To address the issues of poor high-frequency recovery and high noise levels, and at the same time recognizing that future work with deep gas reservoirs will require data that are less compromised and more flexible, we have begun acquiring data using geometries more consistent with these goals. In short, our new acquisition parameters seek to achieve (1) coherent broad bandwidth signal, (2) significant noise reduction at deeper stratigraphic levels, and (3) a framework for working with azimuthally sensitive data components.
Our new acquisition has, as its centerpiece, single sensor or point receiver technology. Advantages to the use of point receivers have been described by various authors (Baeten et al., 2000; Vermeer, 2002; Quigley, 2004; Bagaini et al., 2010), but Pecholcs et al. (2012) have described probably the most important aspect as concerns our current acquisition—access to 12.5-m receiver station sampling for improved noise wavefield definition. Our prior use of large arrays of geophones summing into a single channel—72 geophones per station spaced at 50 m for the original seismic data used for comparison in this paper—was successful at eliminating low-velocity direct arrival noise from the source. These larger arrays fail to capture interarray statics, and allow significant aliasing of slow-velocity, low-frequency noise. With the high number of channels in our new geometries, using 72-geophone stations is impractical and cost prohibitive.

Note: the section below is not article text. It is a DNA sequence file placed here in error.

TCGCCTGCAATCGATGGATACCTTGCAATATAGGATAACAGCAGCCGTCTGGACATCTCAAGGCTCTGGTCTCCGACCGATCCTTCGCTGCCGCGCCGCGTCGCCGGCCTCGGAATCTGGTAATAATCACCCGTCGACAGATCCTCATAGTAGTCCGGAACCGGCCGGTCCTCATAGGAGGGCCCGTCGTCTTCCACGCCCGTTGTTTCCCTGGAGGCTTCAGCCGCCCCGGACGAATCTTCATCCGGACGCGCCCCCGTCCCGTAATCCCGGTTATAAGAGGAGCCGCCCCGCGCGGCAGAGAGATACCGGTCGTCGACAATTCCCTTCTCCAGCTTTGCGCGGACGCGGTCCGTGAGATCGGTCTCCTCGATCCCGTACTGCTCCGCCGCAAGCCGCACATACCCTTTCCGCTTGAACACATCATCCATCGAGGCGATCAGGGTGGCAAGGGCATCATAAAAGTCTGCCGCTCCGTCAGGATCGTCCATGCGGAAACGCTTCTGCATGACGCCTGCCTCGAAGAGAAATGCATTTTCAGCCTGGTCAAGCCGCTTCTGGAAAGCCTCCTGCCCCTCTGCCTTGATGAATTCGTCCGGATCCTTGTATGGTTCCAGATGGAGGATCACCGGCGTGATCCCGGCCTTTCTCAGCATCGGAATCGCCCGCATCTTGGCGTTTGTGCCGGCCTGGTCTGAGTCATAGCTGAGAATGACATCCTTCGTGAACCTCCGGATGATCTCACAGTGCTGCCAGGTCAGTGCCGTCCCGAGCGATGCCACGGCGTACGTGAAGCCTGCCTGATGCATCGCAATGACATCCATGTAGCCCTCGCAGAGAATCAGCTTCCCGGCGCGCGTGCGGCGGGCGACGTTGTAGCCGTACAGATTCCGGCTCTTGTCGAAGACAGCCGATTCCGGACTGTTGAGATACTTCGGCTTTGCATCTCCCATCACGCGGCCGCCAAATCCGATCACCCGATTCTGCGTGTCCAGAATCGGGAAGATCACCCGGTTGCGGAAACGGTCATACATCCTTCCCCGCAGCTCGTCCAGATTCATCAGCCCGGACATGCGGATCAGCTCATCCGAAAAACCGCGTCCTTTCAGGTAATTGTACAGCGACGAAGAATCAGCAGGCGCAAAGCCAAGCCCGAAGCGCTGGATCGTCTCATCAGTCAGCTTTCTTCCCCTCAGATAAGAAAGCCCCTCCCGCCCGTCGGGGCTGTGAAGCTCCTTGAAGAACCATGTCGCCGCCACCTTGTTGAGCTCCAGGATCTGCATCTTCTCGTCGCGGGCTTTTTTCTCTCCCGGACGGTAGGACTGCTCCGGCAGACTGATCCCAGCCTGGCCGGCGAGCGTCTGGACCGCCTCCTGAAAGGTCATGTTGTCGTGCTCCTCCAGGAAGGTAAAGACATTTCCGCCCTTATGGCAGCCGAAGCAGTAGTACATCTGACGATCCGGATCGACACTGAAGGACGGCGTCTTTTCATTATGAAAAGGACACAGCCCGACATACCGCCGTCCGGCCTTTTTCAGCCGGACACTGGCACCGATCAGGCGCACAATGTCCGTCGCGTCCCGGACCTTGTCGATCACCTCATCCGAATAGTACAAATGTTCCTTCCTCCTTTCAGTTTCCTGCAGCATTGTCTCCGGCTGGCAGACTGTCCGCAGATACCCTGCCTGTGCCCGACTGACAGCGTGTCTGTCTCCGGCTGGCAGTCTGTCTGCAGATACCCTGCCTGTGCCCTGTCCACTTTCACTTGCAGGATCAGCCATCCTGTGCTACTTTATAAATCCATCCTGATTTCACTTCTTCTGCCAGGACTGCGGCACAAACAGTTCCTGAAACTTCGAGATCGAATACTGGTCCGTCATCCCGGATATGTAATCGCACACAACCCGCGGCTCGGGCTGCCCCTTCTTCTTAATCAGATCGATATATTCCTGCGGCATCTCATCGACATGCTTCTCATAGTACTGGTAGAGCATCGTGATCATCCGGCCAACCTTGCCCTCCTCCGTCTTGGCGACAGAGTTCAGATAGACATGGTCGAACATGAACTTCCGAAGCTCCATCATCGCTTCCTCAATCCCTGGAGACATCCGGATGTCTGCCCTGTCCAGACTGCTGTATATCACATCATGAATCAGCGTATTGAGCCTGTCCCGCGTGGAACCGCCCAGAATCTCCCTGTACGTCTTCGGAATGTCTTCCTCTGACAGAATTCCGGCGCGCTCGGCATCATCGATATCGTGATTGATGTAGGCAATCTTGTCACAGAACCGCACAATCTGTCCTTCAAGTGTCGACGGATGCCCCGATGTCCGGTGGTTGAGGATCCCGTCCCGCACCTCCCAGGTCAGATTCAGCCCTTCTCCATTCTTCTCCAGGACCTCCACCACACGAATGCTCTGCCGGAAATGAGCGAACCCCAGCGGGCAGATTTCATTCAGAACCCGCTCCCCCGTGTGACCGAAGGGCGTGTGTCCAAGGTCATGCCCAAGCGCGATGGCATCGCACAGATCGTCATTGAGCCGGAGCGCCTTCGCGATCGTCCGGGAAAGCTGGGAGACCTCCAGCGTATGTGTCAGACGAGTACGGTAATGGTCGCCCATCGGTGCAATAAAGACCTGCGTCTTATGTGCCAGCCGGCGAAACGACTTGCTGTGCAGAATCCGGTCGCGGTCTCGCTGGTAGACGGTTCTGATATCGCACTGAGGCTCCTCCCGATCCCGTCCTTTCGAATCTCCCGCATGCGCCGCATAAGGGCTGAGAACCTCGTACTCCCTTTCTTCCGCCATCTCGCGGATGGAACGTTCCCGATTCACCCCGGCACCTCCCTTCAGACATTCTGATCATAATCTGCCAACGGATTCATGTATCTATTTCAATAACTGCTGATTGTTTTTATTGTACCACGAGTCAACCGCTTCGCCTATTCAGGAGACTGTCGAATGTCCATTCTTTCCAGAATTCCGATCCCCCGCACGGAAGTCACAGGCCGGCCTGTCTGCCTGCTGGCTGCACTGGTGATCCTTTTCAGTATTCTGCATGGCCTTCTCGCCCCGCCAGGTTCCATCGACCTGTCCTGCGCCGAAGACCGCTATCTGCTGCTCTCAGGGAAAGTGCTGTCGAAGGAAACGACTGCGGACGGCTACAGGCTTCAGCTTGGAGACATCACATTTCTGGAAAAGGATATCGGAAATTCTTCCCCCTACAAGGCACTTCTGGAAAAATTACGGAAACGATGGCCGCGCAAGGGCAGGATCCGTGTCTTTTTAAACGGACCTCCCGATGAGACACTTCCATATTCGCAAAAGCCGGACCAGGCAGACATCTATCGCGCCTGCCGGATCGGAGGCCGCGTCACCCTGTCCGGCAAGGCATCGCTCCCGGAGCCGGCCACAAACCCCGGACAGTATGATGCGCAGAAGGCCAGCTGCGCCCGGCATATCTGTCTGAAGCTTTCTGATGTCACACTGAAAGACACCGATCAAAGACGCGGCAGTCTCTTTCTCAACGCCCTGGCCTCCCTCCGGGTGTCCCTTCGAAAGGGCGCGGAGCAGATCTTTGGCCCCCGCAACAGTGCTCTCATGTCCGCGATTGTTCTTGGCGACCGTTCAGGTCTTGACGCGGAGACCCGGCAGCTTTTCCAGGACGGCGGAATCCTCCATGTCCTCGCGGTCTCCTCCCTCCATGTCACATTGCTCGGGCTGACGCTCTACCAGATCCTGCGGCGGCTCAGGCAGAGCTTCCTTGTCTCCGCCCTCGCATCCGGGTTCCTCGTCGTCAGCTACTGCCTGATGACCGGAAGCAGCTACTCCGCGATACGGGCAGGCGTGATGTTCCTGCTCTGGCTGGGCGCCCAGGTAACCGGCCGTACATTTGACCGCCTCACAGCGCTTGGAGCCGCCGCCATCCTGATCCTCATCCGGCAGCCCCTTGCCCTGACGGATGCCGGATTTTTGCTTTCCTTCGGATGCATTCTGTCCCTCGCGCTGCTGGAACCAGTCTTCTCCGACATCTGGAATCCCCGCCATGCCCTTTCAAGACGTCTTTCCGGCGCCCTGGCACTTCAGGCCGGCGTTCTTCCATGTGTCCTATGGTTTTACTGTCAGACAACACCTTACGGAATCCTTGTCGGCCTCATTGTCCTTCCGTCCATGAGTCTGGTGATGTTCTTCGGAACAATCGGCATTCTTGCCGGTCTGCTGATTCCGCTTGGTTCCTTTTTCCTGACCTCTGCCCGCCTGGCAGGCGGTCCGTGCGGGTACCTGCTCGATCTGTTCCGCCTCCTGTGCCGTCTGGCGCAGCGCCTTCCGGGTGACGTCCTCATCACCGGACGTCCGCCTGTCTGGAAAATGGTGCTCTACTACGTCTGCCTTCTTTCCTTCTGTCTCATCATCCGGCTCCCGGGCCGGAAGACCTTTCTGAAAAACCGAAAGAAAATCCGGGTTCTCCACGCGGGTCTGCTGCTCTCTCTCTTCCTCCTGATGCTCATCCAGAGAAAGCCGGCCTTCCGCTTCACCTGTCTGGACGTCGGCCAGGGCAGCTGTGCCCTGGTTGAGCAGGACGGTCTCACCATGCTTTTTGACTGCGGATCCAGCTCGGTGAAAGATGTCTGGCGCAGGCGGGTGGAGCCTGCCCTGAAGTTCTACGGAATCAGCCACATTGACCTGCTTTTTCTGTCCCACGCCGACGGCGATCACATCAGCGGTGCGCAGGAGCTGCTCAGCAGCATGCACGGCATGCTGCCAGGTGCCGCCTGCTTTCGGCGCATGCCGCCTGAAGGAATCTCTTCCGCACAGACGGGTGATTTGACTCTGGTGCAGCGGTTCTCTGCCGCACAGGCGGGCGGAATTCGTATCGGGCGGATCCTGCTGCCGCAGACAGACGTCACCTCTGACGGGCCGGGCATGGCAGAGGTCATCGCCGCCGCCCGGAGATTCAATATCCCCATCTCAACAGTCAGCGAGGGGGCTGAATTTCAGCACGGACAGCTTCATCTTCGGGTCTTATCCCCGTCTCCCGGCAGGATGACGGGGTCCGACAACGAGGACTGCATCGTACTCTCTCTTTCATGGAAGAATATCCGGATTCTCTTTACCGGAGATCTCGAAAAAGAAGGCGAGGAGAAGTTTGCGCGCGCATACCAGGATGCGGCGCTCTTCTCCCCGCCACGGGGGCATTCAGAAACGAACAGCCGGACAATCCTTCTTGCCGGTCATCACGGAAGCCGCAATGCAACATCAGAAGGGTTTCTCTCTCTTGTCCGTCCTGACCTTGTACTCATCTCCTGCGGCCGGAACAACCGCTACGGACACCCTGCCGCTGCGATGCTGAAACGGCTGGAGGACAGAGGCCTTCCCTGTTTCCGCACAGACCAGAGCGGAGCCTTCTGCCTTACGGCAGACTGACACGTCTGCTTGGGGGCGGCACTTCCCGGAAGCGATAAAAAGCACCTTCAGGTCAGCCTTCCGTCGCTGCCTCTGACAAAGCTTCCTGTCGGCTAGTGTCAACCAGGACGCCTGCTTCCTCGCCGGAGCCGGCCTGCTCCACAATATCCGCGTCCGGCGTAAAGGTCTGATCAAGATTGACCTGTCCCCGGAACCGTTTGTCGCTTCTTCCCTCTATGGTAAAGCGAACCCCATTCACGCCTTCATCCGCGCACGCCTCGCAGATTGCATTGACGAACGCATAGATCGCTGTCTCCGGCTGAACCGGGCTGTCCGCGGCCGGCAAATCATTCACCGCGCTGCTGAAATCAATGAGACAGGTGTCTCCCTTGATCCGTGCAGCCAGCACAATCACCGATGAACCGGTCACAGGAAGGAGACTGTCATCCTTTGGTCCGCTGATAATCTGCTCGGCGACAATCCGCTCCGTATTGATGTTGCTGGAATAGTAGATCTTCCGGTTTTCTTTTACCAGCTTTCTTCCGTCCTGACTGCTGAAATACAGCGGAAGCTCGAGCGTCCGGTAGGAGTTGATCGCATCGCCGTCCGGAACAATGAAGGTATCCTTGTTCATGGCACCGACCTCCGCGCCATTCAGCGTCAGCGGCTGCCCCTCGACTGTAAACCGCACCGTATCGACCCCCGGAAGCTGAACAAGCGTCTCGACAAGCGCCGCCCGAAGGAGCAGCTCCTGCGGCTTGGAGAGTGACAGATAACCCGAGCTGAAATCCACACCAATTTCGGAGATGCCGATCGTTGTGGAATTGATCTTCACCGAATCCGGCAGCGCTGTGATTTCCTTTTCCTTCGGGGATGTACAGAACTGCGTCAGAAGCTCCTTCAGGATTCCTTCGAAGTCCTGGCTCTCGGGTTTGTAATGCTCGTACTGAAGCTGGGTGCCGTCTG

Similar to receiver station interval, the shot interval has also been reduced to 12.5 m; in addition, the spacing of shot and receiver lines is now 125 m for both, as opposed to 200 and 100 m, respectively, for the original data set. The maximum crossline offset in the new acquisition design is 5875 m and the maximum inline offset is 6000 m. Additional information regarding the geometry of our current acquisition may be seen in Pecholcs et al. (2012) and Pecholcs and El Emam (2012). These elements all combine for a final raw data product with nominal fold of 9216 per 12.5 m bin versus an original nominal fold of 121 in the same equivalent bin.
The last piece of our new acquisition parameter puzzle includes the use of recent advances in vibroseis technology. Although we are most interested in recovering the highest coherent frequency possible, we also have great interest in low-frequency acquisition for two reasons: first is the obvious penetration power of low-frequency signal (Dragoset and Gabitzch, 2007) for interpretation of the deepest portions of the sedimentary section, and second is the predicted uplift in acoustic impedance inversion. We therefore chose vibroseis with the capability of sweeping from 2 to 94 Hz.
The data should be considered as symmetrically sampled (Vermeer, 2002) and therefore, have all the advantages in processing and final prestack migrated product: equivalent crossline and inline amplitudes and offset vector tile sorting yield data sets that can be exploited for azimuthal information. There is also a reasonable expectation from symmetric sampling that anisotropic PSTM will potentially yield velocity differences that can be exploited in the search for deep, fractured reservoirs.